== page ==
Whichever type of road trip you envision, make sure to bring the essentials with you, such as bottled water, an emergency blanket, a spare tire, and a cellphone charger. While travelers can buy supplies en route, it’s best to be prepared and self-reliant. Consider investing in a roadside assistance plan before departure, keeping emergency numbers in your phone for easy access, and letting a friend or family member know your itinerary. Don’t rely solely on GPS mapping and cell service; keep paper maps in the car for reference.
Packing Your Car For Maximum Efficiency
On a long road trip, packing and repacking your car can become quite tedious. Save yourself time (and some back-breaking work) by packing efficiently. Place sleeping gear in a lockable, weatherproof cargo box or bag on top of your car; sleeping bags take up much-needed space. Put overnight bags into the car first because you’ll be retrieving them only once a day. Place seasonal items you may need at pit stops close to the rear door. This way, you can quickly grab swimsuits, winter boots, recreational gear, and the like before getting outside to play. Use a canvas tote bag or small cargo box in the interior of your car to store things you’ll need on the go, like music, books, snacks, camera, and water.
Make Sure Your Car is Trip-Ready
Responsible owners always have a spare tire and keep their cars maintained, but a long trip requires extra precaution. Before you start, check your wind-shield wiper fluid, tire pressure, and headlight brightness. Get your oil checked if you think you’ll hit the mileage for your next change while on the road, and purchase an extra set of wipers so you don’t need to hunt for a pair in an emergency.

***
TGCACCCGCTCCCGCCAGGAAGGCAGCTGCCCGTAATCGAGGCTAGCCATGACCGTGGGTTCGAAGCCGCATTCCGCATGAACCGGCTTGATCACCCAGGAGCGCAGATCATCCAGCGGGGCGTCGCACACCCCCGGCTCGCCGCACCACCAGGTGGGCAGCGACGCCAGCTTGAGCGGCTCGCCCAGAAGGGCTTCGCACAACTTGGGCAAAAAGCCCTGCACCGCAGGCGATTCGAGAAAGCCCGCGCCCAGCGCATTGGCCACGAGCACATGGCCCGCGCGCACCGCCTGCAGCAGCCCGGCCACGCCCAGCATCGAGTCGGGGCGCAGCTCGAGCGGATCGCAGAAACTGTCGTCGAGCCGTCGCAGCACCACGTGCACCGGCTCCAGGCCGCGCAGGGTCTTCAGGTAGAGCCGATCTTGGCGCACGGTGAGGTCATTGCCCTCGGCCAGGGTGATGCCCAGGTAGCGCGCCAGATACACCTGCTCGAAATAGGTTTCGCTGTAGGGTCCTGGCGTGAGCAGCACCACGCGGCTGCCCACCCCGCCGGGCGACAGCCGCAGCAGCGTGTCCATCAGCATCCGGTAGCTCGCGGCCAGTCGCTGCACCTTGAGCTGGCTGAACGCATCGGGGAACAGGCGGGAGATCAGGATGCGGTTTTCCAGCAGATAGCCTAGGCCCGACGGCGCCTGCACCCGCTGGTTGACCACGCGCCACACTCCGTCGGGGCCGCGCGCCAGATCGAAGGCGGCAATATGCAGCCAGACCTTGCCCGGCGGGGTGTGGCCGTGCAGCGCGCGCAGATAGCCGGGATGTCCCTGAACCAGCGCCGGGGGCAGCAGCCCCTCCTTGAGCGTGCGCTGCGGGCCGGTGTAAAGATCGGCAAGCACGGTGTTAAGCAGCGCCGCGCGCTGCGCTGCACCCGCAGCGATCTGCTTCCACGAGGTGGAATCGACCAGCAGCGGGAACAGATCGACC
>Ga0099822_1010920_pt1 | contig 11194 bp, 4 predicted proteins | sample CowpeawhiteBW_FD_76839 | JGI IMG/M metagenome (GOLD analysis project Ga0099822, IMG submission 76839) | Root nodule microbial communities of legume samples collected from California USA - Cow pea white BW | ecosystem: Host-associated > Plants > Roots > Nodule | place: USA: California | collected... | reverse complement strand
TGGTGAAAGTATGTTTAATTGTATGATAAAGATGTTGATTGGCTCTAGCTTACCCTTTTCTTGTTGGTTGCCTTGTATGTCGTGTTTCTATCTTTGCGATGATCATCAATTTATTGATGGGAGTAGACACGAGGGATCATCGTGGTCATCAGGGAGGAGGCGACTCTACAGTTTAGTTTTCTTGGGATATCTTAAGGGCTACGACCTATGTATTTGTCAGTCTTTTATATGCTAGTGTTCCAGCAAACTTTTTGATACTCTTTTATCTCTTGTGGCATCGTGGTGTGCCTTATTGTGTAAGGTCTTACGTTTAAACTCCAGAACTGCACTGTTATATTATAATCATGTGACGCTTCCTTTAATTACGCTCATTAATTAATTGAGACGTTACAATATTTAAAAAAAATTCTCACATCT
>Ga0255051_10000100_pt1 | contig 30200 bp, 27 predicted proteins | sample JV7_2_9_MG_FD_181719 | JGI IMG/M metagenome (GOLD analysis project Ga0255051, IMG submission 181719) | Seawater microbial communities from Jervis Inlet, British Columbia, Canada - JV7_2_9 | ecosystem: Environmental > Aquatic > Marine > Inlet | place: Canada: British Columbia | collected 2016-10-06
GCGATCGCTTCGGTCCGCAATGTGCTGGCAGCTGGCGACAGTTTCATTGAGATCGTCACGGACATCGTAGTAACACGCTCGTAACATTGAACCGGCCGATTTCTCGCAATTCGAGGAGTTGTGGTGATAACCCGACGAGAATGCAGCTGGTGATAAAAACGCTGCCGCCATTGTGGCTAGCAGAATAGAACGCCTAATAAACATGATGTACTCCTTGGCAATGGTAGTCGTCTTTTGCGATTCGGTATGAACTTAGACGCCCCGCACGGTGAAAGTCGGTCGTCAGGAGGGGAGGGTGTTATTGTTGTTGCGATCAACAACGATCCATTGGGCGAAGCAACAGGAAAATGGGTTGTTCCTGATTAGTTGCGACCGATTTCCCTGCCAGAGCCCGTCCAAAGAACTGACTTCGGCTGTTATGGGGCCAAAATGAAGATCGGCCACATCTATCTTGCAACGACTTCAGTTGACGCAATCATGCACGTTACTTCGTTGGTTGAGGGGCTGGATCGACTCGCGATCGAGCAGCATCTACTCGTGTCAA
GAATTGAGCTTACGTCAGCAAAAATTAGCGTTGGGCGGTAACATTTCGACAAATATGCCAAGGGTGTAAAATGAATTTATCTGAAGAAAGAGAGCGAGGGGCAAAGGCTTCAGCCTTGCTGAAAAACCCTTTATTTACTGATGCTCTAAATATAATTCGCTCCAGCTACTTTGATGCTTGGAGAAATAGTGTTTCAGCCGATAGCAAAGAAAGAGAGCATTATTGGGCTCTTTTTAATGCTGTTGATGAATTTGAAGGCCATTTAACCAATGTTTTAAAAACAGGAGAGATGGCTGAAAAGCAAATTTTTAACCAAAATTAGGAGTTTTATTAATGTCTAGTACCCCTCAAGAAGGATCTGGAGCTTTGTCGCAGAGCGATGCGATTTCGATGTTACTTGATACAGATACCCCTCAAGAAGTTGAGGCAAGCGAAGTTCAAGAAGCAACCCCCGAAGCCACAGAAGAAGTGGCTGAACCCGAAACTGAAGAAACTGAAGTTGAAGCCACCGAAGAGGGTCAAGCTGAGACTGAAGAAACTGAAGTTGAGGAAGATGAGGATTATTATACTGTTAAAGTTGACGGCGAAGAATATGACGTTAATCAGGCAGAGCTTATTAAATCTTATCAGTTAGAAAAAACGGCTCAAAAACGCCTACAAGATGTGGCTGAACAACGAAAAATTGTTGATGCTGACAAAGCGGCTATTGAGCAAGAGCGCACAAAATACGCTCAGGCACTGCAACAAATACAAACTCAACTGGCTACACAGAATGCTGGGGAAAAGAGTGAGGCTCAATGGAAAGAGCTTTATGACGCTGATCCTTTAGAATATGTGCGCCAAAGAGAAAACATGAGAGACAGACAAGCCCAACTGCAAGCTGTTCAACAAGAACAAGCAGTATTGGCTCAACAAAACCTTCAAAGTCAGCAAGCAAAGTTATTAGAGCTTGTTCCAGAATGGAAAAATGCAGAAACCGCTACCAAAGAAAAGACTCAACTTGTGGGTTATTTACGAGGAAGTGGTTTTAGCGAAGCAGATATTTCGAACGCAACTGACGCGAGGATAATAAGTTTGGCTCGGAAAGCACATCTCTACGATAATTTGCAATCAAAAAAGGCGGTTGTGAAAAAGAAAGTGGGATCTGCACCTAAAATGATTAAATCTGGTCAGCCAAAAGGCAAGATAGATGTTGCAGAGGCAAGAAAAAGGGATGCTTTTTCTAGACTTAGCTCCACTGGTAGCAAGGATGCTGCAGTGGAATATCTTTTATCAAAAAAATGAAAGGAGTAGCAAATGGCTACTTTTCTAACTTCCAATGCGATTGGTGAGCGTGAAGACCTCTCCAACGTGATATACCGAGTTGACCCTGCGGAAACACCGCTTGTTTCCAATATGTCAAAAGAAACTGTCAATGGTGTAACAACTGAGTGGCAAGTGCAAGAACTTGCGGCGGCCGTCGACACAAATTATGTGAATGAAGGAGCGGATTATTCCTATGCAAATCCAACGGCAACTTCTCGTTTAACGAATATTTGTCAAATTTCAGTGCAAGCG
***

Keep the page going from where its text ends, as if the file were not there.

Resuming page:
Ensure that you have a flashlight, tire jack, and snow chains (if applicable) be-fore you depart. It doesn’t hurt to keep an extra pair of gloves and a blanket in the car at all times, as well. On a long-distance trip, you may experience all types of weather.
On The Road
In addition to fun roadside attractions and iconic pit stops, you’ll need to stop when nature calls. Look for stops that perform double duty: travel-service plazas, where all amenities are in one place, or rest stops with welcome centers attached.
Ask locals for dining and attraction recommendations; no one knows the area better than those who live there! Seek out green spaces to ensure you get some exercise: hiking trails, state parks, playgrounds, and schools during the summer months all fit the bill. Consider picking up food at a grocery store or farmers market and eating picnic-style for a healthier, tastier alternative to fast food.
Finding The Best Pit Stops
For those bucket-list-worthy stops, consult travel websites before your trip for ideas. State tourism boards are also a great resource. Make a list of national parks and historic sites along your route, and, if you plan to visit more than a handful of them, consider purchasing a national park annual pass to save time and money. Keep in mind that many urban sites, such as the Statue of Liberty or Independence Hall, are national park attractions.
Check apps like Yelp and Trekaroo (for families with young kids) for the best dining options using GPS. Ask locals for ideas, or crowd-source for tips on social media. Park in open, well-lit areas en route and at night, preferably where you can see your car from your restaurant table or hotel room.
Enjoy your long-distance journey! Each road trip is an adventure, even if you can’t “see it all” in one vacation!
This article was originally published on Fix.com.